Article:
The following step consisted of defining adapted scripts for the carrying out of each focus group. With the help of the above-mentioned departments, we defined the scripts for the following groups:

  • habitual families
  • non-habitual families
  • habitual youths
  • non-habitual youths
  • habitual adults
  • non-habitual adults
  • educators
  • visitor services staff

The next challenge was to carry out a Call for between 8 and 10 people from each group for them to come to the museum to openly speak about their experiences in the art museums. This was the most complicated stage.

The most common thing, if it’s possible to dedicate part of the budget, is to commission market research companies with the organization of the focus groups, for defining the scripts, for providing professional moderators (psychologists, sociologists, experts in communication) and to charge them with configuring the groups of participants. In our case, as we didn’t have any budget allocated, we started to do everything from the Marketing department and as we saw that we wouldn’t manage to get enough people, we asked for the help of colleagues. Thus we were able to form these groups and between the months of March to June 2016, 8 group meetings were held in the museum.

It was a very enriching experience getting to know first-hand the likes and concerns of the visitors.  We found out how the habitual and non-habitual visitors prepared, or not, their visit to the museum, where they searched for information, for what reasons they decided on not going to an art museum and how we could turn ourselves into a real option of leisure when they searched for alternative things to do in their leisure time.

Family audience

From each of the 8 focus groups carried out, we reached conclusions and we defined an action plan to be carried out for each segment. For example, in the case of the family segment, it is worth highlighting as a relevant conclusion the fact that, contrary to what we might think, the location of our museum  -up in the hill of Montjuïc- is a positive factor, given that it allows the visit to the collections to be combined with enjoying some time in the open air, or, on the other hand, that the encyclopaedic character of the museum can represent a barrier for the families who could see the Museu Nacional as something too big and difficult to take in.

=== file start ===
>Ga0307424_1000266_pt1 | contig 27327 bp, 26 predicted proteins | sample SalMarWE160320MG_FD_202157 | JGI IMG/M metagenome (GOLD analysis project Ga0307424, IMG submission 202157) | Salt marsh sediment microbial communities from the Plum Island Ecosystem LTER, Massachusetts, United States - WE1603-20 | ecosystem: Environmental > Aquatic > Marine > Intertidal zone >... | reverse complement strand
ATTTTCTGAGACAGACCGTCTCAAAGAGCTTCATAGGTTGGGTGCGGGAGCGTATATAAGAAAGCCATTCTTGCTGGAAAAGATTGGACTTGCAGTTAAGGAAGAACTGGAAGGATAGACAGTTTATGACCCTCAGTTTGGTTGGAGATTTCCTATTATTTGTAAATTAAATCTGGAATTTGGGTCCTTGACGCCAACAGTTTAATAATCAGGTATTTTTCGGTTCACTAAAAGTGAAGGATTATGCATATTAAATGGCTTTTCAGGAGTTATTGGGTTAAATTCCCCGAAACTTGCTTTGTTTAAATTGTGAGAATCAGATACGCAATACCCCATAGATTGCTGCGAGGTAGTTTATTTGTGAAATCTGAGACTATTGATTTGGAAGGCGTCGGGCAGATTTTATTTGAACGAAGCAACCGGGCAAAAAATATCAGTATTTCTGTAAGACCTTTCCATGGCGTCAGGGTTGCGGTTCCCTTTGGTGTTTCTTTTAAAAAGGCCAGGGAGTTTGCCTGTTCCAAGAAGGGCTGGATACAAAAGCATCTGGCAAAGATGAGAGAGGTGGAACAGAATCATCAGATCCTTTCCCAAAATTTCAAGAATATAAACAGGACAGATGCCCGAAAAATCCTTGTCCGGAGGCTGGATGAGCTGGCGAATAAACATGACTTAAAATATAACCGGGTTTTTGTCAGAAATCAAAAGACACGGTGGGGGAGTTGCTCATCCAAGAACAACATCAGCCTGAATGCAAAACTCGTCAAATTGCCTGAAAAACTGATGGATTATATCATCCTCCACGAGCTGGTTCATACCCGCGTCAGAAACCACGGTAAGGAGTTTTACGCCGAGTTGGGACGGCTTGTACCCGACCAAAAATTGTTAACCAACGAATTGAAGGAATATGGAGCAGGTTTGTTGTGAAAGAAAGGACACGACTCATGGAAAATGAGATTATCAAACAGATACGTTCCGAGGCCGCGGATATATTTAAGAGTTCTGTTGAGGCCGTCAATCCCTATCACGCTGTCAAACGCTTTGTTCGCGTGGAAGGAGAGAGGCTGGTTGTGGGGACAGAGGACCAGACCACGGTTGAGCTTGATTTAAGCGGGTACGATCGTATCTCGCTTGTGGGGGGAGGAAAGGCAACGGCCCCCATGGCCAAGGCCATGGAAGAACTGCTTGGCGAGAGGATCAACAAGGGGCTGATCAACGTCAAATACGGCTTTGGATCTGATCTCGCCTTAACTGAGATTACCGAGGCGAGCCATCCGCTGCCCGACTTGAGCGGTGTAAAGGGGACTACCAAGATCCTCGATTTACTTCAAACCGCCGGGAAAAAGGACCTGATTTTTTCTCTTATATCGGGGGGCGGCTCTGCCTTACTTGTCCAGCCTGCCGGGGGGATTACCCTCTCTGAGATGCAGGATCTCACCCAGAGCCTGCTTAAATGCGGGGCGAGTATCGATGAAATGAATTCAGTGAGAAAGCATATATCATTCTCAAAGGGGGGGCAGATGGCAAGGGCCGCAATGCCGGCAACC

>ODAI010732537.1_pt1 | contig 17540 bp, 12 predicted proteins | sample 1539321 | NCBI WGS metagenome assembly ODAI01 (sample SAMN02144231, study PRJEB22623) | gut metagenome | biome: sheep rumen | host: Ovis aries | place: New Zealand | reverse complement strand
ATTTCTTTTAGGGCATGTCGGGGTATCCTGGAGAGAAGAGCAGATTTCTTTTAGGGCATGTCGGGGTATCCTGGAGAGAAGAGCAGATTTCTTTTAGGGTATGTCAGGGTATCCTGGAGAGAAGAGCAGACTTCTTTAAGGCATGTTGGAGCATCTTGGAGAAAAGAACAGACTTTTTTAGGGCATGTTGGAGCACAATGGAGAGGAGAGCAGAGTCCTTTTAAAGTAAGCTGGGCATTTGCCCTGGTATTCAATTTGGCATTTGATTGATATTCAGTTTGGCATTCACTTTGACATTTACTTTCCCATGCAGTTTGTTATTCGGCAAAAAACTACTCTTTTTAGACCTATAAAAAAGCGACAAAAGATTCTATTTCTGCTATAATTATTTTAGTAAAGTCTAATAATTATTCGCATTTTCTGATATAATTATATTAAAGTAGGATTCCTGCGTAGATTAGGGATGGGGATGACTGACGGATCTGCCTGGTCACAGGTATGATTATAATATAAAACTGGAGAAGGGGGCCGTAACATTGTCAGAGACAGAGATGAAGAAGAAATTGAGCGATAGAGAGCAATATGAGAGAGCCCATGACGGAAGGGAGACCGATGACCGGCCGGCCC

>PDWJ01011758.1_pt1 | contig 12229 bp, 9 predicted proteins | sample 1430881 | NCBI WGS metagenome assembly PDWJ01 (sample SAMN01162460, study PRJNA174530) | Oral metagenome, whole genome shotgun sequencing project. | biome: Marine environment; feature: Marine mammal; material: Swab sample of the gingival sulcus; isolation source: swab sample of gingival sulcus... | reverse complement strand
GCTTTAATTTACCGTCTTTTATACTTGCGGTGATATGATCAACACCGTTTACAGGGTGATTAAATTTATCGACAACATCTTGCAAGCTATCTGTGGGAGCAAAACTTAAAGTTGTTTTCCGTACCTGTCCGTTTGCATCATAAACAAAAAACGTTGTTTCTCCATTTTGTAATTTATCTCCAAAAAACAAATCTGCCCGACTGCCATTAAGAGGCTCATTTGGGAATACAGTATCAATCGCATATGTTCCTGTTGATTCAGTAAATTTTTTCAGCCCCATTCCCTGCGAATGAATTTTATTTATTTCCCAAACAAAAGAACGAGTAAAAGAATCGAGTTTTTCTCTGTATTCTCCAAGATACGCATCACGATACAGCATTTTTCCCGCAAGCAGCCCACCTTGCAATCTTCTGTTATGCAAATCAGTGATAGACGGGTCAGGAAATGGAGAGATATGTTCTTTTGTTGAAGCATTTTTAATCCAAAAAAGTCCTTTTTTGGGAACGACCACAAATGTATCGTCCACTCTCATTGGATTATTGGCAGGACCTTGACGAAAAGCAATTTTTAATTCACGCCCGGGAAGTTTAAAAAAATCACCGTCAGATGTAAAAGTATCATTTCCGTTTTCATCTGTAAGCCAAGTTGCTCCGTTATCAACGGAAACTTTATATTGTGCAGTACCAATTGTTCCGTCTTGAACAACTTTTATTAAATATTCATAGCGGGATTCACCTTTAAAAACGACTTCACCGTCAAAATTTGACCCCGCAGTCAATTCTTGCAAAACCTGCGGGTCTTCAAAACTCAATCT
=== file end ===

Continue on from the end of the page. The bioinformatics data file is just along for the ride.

Another interesting conclusion is that this is a segment more sensitive to the factor of time than others.  For families time is a key factor when planning. If they don’t find the information about the museum quickly, they go to another website.  Another conclusion worth highlighting is that the families value the fact that their children go away with something to remember that helps them to make their visit more tangible.

Based on these and other conclusions, we have got down to defining the improvements of the services and activities to offer to the families. We are currently working with Public Programmes to be able to offer a new family programming in 2017, and a series of improvements so that the families feel part of the museum, and feel at home, and in this way the Museu Nacional d’Art de Catalunya ends up becoming a habitual place for the family audiences.

We would like to thank everyone who has collaborated in the carrying out of these focus groups, both the internal team, as well as and above all, to each of the participants who selflessly came to the museum and dedicated their time to giving us their sincere and enriching opinion about how the visitor experience could be improved in the art museums and in particular in ours.

Would you like to share any visitor experience to museums?  Do you have any suggestions about the services and programmes that you would like to find in the Museu Nacional? We would appreciate it if you could leave your comments below.

Emma Vandellós
Marca i desenvolupament